“In an age where female artists are still provided fewer opportunities than their male counterparts, acts like St. Vincent are demonstrating why gender inequality and sexism need tackling.”
One thing you can be sure of with St. Vincent is that she’ll never follow a conventional path. There are, it’s fair, few like Annie Clark. Whether decked in lipstick and heels or as her modest, natural self, Clark transforms into a different person between albums. 2007’s ‘Marry Me’ introduced us to a wide-eyed, au naturel figure; latest album Masseduction seems a completely different Clark, her leotard-clad back facing the camera within a red room. It’s cryptic, it’s strange – and it’s a huge, decade-long leap that shows Clark’s growth in both confidence and uniqueness.
Masseduction was produced by Clark and Jack Antonoff at Manhattan’s Electric Lady Studios – and is the culmination of years of scribblings, text messages and voice memos that was collated when Clark was traveling the world and recording thoughts as she went. The record assesses power and sex – those imperiled relationships that we’re are familiar with – with a smattering of death and the quirky mixed in for good measure. Sound-wise, there’s pianos and guitars alongside new-wave, ambient rock and straight-up pop elements.
Few can say, looking at St. Vincent’s album chronology, that there’s been diminishing returns since her debut. The standard has increased; few would have expected the immense power of her eponymous 2014 record. Those songs featured contorted beats and stylish sounds; ornery and openness; heartbreaking confessions and the most intoxicating music the world witnessed that year. Such a run of wonderful music must stop at some point. Right?
Eyes and ears were pricked when Masseduction was announced. Everything from the promotion and images released showed Clark at her most evocative. That could put many off – but listening to already-released singles ‘New York’ and ‘Los Ageless’ (among the eight of thirteen tracks Clark wrote on her own), those fears were unwarranted. The songs on Masseduction are not huge departures in terms of sound and vision, but the lyrical bent is different. A broader emotional spectrum is employed, and the quality at a near-career-best level. ‘New York’ and ‘Los Ageless’ are great songs – but, in terms of the rest of the record, do pale somewhat.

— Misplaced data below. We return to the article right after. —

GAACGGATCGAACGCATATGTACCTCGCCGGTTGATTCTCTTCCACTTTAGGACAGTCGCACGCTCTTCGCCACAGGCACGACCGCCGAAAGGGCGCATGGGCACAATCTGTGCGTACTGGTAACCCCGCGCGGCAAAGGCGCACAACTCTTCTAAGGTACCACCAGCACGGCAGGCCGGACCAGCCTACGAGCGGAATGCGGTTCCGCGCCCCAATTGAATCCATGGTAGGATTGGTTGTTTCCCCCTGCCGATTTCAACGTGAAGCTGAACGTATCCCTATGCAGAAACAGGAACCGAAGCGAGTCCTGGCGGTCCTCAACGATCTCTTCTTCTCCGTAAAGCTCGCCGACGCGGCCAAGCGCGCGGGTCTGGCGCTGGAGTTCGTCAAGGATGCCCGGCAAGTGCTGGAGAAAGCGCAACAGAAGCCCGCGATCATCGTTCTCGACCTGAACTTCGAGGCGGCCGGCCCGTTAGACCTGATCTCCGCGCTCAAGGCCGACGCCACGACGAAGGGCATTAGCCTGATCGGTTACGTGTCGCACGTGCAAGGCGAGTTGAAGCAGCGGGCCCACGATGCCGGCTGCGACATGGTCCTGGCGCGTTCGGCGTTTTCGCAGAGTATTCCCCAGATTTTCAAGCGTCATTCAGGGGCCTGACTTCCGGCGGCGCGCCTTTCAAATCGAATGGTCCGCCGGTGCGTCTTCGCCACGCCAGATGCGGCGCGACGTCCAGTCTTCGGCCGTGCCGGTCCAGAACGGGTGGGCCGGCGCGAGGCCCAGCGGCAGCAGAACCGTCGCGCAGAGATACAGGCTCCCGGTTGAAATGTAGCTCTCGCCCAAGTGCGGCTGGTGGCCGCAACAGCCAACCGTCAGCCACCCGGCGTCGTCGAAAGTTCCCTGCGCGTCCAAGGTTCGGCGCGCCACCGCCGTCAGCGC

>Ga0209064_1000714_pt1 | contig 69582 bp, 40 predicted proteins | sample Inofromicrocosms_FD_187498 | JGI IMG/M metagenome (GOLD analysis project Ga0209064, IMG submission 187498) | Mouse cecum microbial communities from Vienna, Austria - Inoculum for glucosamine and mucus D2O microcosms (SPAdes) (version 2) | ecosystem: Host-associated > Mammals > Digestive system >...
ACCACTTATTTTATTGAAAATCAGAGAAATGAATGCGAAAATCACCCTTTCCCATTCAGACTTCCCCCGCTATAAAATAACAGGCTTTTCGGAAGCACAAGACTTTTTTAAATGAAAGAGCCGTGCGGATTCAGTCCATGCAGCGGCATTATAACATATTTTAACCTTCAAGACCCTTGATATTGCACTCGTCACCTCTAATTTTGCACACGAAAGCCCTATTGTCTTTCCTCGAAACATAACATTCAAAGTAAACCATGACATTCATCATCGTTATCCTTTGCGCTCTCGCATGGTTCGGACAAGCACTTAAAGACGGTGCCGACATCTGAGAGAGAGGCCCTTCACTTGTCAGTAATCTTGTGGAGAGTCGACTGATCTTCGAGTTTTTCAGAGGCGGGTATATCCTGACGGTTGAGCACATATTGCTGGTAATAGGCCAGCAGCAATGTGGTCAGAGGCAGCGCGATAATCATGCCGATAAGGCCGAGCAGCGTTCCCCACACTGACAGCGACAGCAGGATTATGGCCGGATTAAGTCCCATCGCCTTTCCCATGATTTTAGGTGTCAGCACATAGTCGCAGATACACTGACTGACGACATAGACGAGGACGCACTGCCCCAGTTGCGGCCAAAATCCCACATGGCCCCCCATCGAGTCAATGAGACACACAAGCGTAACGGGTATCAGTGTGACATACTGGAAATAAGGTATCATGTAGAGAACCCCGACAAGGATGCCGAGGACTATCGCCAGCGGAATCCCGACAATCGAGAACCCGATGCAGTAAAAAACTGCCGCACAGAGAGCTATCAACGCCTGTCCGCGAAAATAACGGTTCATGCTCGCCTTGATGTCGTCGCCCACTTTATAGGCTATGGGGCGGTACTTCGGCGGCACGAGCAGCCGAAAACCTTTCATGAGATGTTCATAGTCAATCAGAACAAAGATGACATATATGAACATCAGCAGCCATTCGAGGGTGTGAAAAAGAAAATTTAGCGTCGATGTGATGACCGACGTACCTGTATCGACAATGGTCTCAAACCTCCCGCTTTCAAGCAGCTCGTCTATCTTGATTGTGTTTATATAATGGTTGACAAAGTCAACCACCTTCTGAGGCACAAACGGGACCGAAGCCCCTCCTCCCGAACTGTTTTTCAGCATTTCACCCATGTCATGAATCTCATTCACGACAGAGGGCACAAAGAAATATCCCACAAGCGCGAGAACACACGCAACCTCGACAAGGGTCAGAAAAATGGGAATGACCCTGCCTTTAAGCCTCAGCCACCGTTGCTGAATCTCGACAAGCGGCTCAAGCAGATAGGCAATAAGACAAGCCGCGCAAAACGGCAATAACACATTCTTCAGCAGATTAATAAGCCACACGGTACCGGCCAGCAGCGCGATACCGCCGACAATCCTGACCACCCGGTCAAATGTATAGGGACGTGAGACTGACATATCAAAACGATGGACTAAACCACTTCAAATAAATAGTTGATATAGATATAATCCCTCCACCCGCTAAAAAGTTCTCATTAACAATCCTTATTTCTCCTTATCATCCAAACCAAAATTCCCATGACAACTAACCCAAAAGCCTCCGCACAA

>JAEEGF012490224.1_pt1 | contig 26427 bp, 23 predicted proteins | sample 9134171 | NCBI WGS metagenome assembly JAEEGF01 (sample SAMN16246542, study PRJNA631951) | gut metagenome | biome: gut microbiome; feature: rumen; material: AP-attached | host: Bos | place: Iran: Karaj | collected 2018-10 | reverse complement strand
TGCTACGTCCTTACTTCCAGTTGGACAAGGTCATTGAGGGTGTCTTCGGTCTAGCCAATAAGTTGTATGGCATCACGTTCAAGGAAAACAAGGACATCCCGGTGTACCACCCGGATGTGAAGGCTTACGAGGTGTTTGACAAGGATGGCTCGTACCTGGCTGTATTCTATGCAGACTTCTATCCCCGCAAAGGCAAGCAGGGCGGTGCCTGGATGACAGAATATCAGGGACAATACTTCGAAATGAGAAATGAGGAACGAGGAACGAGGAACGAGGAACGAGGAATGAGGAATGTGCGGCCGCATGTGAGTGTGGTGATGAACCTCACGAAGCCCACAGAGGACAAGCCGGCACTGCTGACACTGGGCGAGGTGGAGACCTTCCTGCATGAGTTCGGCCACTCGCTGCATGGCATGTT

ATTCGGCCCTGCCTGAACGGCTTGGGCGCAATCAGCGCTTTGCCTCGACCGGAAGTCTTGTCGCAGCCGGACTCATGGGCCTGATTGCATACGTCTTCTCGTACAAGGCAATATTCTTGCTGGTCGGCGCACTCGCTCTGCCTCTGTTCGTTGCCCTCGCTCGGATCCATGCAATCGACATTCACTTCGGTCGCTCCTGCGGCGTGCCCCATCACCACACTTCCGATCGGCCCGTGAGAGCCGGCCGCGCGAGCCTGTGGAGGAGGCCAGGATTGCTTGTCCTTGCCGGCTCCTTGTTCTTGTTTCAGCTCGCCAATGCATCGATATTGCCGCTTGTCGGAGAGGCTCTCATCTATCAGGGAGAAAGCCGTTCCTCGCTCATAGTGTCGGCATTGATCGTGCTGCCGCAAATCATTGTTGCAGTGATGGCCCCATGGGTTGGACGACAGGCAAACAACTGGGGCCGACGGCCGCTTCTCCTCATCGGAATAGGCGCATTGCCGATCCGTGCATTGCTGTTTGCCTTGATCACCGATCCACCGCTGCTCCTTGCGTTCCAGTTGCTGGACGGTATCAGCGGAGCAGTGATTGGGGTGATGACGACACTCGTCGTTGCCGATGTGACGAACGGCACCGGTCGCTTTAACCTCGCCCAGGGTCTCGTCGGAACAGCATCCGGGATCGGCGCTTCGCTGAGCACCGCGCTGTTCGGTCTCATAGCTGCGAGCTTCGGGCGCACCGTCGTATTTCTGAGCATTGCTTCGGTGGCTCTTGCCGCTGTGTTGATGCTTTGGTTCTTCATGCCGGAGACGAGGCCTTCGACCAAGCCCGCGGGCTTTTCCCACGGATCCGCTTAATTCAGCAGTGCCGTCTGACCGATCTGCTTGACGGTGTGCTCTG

‘Hang on Me’ is the opener, filled with cryptic lyrics and hornet-buzz beats. Bonded by a certain separation – “You and me/were not meant for this world” – the heroine conveys a sense of isolation with a lo-fi vocals, fizzing beats and aching background strings. It’s an emotive performance where St. Vincent keeps things economic but provides memorability.
‘Pills’, one of the album’s co-writes, is funkier – a pop gem that mixes the 1980s flair of Madonna with the modern-day sound of, well…St. Vincent. Our heroine needs pills to wake, whether illegal, recreational or prescribed. It’s is a singalong song where raucous guitars heighten the sense of lacking inhibitions and drug-addled dances. The contrast of the chorus – where the vocal is delivered like an X-rated Disney song– and the verse – less harmonic and more spiked – gives the song a sense of dizziness. If anything, it lasts a little longer than it needs to – but that’s the only minor flaw.
‘Los Ageless’ and ‘New York’ are out there and, whilst solid tracks, are among the less impressive cuts. ‘Sugarboy’, on the other hand, has the same skittishness as ‘Pills’, and goes from hushed vocals to choral chorusing, pulling your senses and leaving you breathless as it rushes and pummels. ‘Savior’ provides some calm as the album passes the half-way mark. It sees St. Vincent dressed in a nurse’s outfit, embarking on a series of role-playing scenarios. The sweat drips from the tongue but Clark is not the man’s mother; she cannot save him and he needs to get a head-check, it seems.
‘Young Lover’ looks at the subject in a bathtub with their clothes on, in a scene of chaos and longing; the heroine misses the taste of the lover and wishes love was enough. ‘Slow Disco’ and ‘Smoking Section’ are perfect ways to end Masseduction, and among St. Vincent’s best modern-day tracks.
I was reluctant to proclaim Masseduction following the single releases – but digging into the remaining tracks has changed my mind. Whilst not quite as good as St. Vincent, it’s still among her finest work. Extraordinary invention and confidence reigns; the lyrics are compelling and vivid. It’s another step forward from an individual whose role cannot be understated. Masseduction is a terrific achievement and a record that demands your full attention. Ignore and underrate it at your peril.